It’s a sticky February morning and Willoughby resident Johan Hedstrom is on his walk around picturesque Middle Cove on Sydney Harbour.
He’s in Harold Reid Reserve, where the sound of birds singing and leaves crunching under foot makes it feel far from the Sydney CBD, which is only 10 kilometres away.
But Mr Hedstrom is concerned his grandchildren may never get to experience this.
- Labor and Liberal polling shows climate change is on voters’ minds in NSW
- In some marginal seats like Coogee, it is rated the number-one issue
- NSW and WA are the only states without a renewable energy target
He’s so worried about climate change and the impact it’s having he’s changing his vote when NSW electors head to the polls on March 23.
Climate change has traditionally been viewed by voters as a federal issue, but Labor and Liberal polling shows it’s also on the state political agenda in NSW.
“Voting Liberal has been my default position,” he said.
“I’m changing my vote because climate change is one of the big issues for me.
“It’s not the only issue but I do feel we are not doing enough because we don’t have much time on our hands.”
Mr Hedstrom lives in the safe liberal seat of Willoughby, held by the Premier, Gladys Berejiklian — he personally likes Ms Berejiklian but said her party could be doing more about climate change at a state level.
“Labor are distinguishing themselves from the Coalition and they are upping the ante which is good,” he said.
“Their initiative of 50 per cent renewable energy target by 2030, it’s setting a good target and which is more in line with what I’d like to see.”
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Both major parties are now focussing on the climate more this election campaign.
The Labor Party this week announced it would put in place a renewable energy target of 50 per cent by 2030 if it’s elected.
NSW and WA are the only states without a renewable energy target.
The Opposition also wants to provide rebates for people installing solar panels on their home.
The Liberals have a zero net emissions target by 2050 and are offering low interest loans for solar battery systems for some households as part of their election promises.
But the Climate Council said NSW had a long way to go when it came to renewable energy.
The organisation’s latest report showed NSW at the bottom of the pack, with only 6 per cent of the state’s electricity being sourced from wind and solar.
The climate council is a publicly-funded independent organisation focused on climate change.
“NSW is in the Dark Ages when it comes to energy,” said Climate Council CEO Amanda McKenzie.
“While other states have been leading the way moving towards more renewable power, NSW is reliant on ageing, inefficient coal fired generators, that are vulnerable to things like heat waves and extreme weather events.”
Already across NSW there are around 500,000 homes with solar panels.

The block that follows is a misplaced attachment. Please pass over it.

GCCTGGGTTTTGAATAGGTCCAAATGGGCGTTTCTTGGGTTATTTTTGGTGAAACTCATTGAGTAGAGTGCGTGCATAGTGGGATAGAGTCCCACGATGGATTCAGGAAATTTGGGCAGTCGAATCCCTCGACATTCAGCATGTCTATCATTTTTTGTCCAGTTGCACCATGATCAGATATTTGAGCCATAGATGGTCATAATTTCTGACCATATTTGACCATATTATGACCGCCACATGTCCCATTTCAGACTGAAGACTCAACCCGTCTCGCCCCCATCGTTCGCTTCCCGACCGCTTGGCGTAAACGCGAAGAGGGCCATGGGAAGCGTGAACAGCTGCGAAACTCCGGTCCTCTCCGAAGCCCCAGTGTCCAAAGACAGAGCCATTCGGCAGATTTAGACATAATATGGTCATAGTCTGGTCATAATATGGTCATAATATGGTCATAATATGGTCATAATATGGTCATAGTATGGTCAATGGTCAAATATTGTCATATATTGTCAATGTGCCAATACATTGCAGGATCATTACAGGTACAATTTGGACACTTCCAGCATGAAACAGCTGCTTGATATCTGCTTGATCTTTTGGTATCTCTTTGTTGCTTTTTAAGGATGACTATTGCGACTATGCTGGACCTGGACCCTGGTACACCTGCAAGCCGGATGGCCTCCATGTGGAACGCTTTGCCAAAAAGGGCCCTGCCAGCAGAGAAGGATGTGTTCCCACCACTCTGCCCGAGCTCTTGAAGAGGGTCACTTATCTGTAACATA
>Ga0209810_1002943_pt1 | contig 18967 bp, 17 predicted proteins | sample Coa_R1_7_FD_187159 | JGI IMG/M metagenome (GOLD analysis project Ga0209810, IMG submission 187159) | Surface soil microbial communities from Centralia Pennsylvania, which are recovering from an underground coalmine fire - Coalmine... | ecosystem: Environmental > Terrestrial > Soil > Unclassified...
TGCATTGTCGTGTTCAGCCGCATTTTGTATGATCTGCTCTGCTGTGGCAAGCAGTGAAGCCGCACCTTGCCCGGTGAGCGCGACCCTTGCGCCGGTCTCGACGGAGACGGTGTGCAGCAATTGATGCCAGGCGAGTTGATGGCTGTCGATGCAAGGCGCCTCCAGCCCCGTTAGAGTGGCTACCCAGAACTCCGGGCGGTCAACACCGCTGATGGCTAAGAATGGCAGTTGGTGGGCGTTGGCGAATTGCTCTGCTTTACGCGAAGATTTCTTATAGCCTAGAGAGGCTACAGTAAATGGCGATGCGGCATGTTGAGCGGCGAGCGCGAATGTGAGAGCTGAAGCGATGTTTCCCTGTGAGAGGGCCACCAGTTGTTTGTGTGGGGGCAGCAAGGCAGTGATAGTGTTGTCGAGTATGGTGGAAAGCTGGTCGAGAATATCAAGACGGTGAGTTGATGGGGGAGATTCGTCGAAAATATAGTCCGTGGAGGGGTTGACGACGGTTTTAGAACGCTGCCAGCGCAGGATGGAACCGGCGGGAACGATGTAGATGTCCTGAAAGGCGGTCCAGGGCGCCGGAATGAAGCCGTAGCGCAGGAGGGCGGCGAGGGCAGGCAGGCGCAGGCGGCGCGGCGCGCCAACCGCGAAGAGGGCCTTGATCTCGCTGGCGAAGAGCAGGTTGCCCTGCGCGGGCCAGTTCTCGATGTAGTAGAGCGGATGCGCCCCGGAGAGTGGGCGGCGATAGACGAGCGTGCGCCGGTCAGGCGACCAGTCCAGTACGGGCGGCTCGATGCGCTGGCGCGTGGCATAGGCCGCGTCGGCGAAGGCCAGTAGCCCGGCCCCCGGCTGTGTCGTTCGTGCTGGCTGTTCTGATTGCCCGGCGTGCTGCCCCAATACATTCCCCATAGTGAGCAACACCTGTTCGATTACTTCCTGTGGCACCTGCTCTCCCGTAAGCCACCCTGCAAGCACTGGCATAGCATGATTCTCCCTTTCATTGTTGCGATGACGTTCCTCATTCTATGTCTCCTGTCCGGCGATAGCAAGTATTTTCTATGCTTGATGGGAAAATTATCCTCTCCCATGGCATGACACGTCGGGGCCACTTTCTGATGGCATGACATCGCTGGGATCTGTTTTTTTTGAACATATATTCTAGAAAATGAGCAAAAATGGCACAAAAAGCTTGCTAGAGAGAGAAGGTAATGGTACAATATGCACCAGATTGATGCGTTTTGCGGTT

Ross Browning in Turramurra on Sydney’s Upper north shore spent $18,000 installing solar panels on his home — he received an $8000 rebate and has reduced his electricity bills by 70 per cent.
To encourage more people to get solar panels on their homes he thinks the Government or Opposition should look at providing rebates for solar batteries.
Without a battery the solar energy caught during the day can’t be stored to use at night.
“The batteries are expensive [but] there is a huge benefit,” he said.
“There is no rebates on batteries at the moment, I think it’s a no-brainer we have to look at batteries as well.”
The Turramurra man also had climate change on his mind and believes it’s the “number one” issue for the March 23 election.
“We need long-term decisions made for our future generations,” he said.
In the eastern suburbs seat of Coogee, climate change was such an issue the Liberals were seriously worried they could lose the seat to Labor.
It’s currently held by Bruce Notley-Smith by a margin of 2.9 per cent.
Environment groups are now holding regular forums in the seat with local candidates and residents.
At one meeting in Randwick last Wednesday night, 60 people gathered discussing the lack of open space, tree lopping in their suburbs and climate change concerns.
“Hundreds of trees over 100 years old through out our cities are being chopped down,” said one resident.
“I would like to see a stand along climate change department established under the department of premier and cabinet,” said another.
Mr Nottley-Smith did not attend.
Back across town in Willoughby, Mr Hedstrom wanted the major parties to listen to voters concerns.
“I think climate change is a serious issue and the majority of the population are thinking that so it’s strange that major parties haven’t taken it seriously,” he said.
This state election they have to.
Topics: state-elections, government-and-politics, solar-energy, alternative-energy, environment, climate-change—disasters, climate-change, elections, nsw, bondi-2026, bourke-2840, broken-hill-2880, coogee-2034, sydney-2000, turramurra-2074, willoughby-2068